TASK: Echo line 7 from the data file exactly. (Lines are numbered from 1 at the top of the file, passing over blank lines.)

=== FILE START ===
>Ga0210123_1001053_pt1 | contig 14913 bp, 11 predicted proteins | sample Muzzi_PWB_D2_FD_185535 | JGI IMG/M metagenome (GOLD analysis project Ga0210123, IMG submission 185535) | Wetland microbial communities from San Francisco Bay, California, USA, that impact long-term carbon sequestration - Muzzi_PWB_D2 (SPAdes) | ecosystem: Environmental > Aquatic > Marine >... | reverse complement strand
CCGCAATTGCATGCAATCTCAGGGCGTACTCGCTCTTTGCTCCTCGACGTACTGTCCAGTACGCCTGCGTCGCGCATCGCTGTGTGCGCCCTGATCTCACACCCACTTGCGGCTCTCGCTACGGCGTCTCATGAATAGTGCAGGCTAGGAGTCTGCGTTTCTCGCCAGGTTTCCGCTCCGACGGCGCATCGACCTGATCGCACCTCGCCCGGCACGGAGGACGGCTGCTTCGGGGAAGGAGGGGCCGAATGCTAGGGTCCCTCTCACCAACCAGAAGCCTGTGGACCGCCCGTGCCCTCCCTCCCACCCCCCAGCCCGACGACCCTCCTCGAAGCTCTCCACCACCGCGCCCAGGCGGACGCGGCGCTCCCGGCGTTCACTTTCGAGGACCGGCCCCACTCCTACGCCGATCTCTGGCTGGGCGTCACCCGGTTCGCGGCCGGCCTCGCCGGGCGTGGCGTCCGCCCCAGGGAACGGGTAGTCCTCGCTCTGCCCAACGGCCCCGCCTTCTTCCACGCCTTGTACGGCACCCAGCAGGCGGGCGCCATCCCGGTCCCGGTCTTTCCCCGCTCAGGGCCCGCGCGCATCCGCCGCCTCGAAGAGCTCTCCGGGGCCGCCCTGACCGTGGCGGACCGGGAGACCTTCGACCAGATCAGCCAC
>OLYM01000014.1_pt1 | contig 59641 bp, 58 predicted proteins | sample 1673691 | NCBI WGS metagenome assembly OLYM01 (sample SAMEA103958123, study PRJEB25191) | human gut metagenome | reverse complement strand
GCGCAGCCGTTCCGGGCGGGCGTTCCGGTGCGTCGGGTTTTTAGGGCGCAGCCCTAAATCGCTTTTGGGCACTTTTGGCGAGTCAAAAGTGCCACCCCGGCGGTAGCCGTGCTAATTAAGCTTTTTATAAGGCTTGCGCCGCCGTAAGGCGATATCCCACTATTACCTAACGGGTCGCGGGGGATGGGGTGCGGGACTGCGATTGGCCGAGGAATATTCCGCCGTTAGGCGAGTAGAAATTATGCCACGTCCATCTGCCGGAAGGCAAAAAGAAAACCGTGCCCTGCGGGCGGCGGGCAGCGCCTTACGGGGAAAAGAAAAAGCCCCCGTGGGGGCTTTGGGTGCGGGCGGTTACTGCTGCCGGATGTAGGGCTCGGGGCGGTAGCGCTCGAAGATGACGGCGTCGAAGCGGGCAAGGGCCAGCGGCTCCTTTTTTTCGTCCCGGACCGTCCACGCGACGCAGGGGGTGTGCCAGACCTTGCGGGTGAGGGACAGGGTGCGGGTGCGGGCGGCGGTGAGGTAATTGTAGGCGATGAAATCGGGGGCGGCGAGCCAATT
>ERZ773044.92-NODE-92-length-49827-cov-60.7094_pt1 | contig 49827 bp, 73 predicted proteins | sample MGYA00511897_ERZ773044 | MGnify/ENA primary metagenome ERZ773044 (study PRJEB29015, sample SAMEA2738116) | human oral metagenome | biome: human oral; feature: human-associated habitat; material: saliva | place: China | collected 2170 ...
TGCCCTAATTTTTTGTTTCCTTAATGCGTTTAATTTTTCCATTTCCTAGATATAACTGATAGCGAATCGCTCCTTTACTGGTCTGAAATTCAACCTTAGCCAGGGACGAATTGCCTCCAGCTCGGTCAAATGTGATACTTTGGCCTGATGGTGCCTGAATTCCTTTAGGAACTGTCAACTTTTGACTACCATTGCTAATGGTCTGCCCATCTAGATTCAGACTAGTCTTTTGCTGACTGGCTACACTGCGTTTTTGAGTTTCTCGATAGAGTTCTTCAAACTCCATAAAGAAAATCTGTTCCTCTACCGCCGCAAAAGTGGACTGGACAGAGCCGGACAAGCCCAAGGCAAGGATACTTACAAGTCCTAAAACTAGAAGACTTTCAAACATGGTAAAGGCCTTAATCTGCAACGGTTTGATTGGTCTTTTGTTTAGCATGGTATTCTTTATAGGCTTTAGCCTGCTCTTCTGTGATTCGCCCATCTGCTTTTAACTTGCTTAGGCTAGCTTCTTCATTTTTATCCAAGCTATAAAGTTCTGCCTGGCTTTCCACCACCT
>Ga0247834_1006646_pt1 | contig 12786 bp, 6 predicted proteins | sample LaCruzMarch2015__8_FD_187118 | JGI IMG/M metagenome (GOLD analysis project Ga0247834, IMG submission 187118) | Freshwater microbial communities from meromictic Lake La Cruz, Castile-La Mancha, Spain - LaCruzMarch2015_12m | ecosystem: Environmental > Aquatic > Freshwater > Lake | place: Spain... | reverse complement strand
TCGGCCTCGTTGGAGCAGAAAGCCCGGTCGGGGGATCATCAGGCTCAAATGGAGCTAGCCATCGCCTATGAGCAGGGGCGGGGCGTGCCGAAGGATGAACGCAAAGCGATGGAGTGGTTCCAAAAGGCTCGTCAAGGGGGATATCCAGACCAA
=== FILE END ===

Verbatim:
>Ga0247834_1006646_pt1 | contig 12786 bp, 6 predicted proteins | sample LaCruzMarch2015__8_FD_187118 | JGI IMG/M metagenome (GOLD analysis project Ga0247834, IMG submission 187118) | Freshwater microbial communities from meromictic Lake La Cruz, Castile-La Mancha, Spain - LaCruzMarch2015_12m | ecosystem: Environmental > Aquatic > Freshwater > Lake | place: Spain... | reverse complement strand